How To Get From Coca, Ecuador To Iquitos, Peru By Boat
“Truly a once in a lifetime experience…….that I would never do again.” “Too Expensive.” “You will never be able to do it with a motorcycle”
Those are just a few of the encouraging sentiments we encountered while planning our boat trip down the Rio Nape from Coca, Ecuador to Iquitos, Peru. Fun fact about Iquitos: it’s completely surrounded by dense rainforest, making it the world’s largest city that is only accessible by air or water. With J’s motorcycle, taking a flight was out of the question. And where’s the adventure in that? Despite all of the warnings we received, traveling by boat from Coca to Iquitos was surprisingly easy and hassle free.
Coca to Rocofuerte
The first leg of the journey was simple and straightforward. We arrived in Coca the night before we intended to leave and grabbed a room at the slightly shabby yet super conveniently located Oasis Hostel The
glorified canoe boat to Rocofuerte leaves daily at 7:30 am, and the dock is just around the corner from Oasis. The ride lasted roughly 8 hours and cost $15 per person and $30 for the motorbike. We stopped once for a lunch/bathroom break. Word to the wise: the boat fills up fast so show up early! Coca is also the last place to withdraw money from an ATM until Iquitos.
Rocofuerte to Pantoja
As far as I know, the best and only way to get to get from Rocofuerte to Pantoja is to charter a boat. Luckily we met some other travelers who were looking to do the same, bringing our number to 7. We hired another canoe-like boat to take us and the motorcycle to Pantoja the following morning for $90. Rocofuerte is the last reasonably priced place to stock up on water and snacks. This is also where you will receive your exit stamp from the Ecuadorian authorities.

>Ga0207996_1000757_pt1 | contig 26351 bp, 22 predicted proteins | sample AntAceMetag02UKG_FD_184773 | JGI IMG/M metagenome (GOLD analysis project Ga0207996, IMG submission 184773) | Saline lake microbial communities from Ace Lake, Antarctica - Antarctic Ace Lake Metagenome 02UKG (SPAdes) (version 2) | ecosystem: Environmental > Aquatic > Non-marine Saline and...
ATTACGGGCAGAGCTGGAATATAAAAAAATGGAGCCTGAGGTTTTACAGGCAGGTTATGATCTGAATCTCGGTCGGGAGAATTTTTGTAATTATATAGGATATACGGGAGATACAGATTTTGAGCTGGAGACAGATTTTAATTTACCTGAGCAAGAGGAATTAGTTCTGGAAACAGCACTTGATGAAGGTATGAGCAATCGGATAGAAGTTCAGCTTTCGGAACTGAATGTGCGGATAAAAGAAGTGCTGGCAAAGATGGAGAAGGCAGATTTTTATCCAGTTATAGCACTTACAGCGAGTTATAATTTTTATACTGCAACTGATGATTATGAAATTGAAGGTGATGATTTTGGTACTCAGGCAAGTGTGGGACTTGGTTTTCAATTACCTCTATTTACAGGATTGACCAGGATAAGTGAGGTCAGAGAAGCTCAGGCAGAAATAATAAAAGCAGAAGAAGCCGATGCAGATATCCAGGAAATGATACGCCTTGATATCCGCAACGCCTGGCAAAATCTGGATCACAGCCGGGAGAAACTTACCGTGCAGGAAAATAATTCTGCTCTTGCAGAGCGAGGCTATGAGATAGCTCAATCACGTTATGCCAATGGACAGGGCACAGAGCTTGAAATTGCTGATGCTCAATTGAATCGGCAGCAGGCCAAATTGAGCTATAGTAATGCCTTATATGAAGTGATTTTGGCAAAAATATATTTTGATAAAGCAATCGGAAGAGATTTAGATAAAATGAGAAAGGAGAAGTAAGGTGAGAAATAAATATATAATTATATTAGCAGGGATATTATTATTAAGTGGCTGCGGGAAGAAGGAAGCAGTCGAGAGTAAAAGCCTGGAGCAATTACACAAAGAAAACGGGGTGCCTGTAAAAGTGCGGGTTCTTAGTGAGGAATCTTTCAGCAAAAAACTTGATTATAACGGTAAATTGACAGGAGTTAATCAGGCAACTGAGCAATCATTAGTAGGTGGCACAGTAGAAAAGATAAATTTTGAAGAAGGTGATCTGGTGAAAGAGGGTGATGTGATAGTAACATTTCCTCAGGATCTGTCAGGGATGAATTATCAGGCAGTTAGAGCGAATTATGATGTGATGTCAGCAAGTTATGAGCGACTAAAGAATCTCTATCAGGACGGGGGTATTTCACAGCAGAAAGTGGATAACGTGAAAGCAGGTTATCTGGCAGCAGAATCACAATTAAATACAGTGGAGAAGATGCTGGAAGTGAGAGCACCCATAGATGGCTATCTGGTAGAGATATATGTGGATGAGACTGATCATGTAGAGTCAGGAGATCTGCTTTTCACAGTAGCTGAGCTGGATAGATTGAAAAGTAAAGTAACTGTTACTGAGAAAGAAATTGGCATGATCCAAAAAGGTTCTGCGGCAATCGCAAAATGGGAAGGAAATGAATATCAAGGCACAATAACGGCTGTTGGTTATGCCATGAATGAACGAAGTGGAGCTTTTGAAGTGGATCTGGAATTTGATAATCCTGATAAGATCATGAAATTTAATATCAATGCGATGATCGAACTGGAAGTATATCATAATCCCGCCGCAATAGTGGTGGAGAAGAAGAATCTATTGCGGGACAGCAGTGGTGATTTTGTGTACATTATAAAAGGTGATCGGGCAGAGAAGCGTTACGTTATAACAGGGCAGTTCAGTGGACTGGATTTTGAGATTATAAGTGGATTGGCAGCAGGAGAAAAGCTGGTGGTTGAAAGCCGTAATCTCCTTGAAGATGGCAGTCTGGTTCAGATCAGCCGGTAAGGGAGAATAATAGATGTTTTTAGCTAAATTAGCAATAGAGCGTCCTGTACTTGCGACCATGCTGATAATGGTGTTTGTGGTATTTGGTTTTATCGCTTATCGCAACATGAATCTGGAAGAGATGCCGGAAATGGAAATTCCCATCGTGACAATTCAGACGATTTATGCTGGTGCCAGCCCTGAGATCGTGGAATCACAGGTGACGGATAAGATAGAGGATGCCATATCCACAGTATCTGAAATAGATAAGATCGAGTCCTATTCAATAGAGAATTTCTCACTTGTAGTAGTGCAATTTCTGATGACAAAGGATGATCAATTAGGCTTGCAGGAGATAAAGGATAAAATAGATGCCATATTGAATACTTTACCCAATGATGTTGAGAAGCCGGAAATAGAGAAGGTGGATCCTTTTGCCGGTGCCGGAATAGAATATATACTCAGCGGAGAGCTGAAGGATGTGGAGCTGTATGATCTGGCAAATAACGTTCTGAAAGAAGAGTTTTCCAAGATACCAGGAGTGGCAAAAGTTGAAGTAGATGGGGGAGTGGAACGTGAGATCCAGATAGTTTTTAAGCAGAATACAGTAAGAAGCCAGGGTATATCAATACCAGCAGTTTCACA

Pantoja to Mazan
It takes just two hours to reach Pantoja from Rocofuerte, and you have officially made it to Peru! The first thing we did was visit immigration where the friendly official gave us 90-day visas. We then checked into the town’s only hostel ($6/person) and began to figure out which boat to take for the longest portion of our journey onwards to Iquitos. I was pretty set on catching one of the legendary slow boats, but nobody in the entire town could tell us when the next one was due to arrive. After hearing numerous stories about travelers being stuck in tiny Pantoja for days on end, we opted for the fast boat. This is a more reliable option as it allegedly arrives every Saturday and departs the following day. At $80 it cost twice as much as the slow boat and only took 2.5 days. It included room and board, but it didn’t take long for me to learn when you’re traveling through the Amazon those words take on slightly different meanings.
Day 1 of our journey was pure bliss. The 7 of us gringos were the only passengers, so our day basically looked like this with a little bit of the local sugarcane brew thrown in for good measure.
There is something really special and peaceful about seeing the Amazon region by boat, especially one that is small enough for you can get on and off as you please, and interact more with the passengers and crew.
During the journey we stopped at various small villages, the captain buying up anything he could resell for a profit in Iquitos: plantains, bush meat, turtles, and even a live few pigs.
We spent a night in one of these remote villages where we feasted on bush meat and discovered the perils of walking around in a place with not a single toilet.
Day 2 brought many more passengers, so we took down our hammocks and resigned ourselves to the hard wooden benches. It would have been a painfully boring 10-hour day, if not for the arrival of a sugar-addicted, soda-guzzling baby monkey named Rosita.
We spent one more night in another picturesque village before reaching out final destination.
Mazan to Iquitos
While some boats take you all the way to Iquitos, ours dropped us off in Manas, which is an easy 1-hour ride to Iquitos.
Total cost of taking of taking boats from Coca, Ecuador to Iquitos, Peru: $115/person*
*Not including additional costs such as water, hostels, and of course the motorbike, which ended up costing more than a person in the end.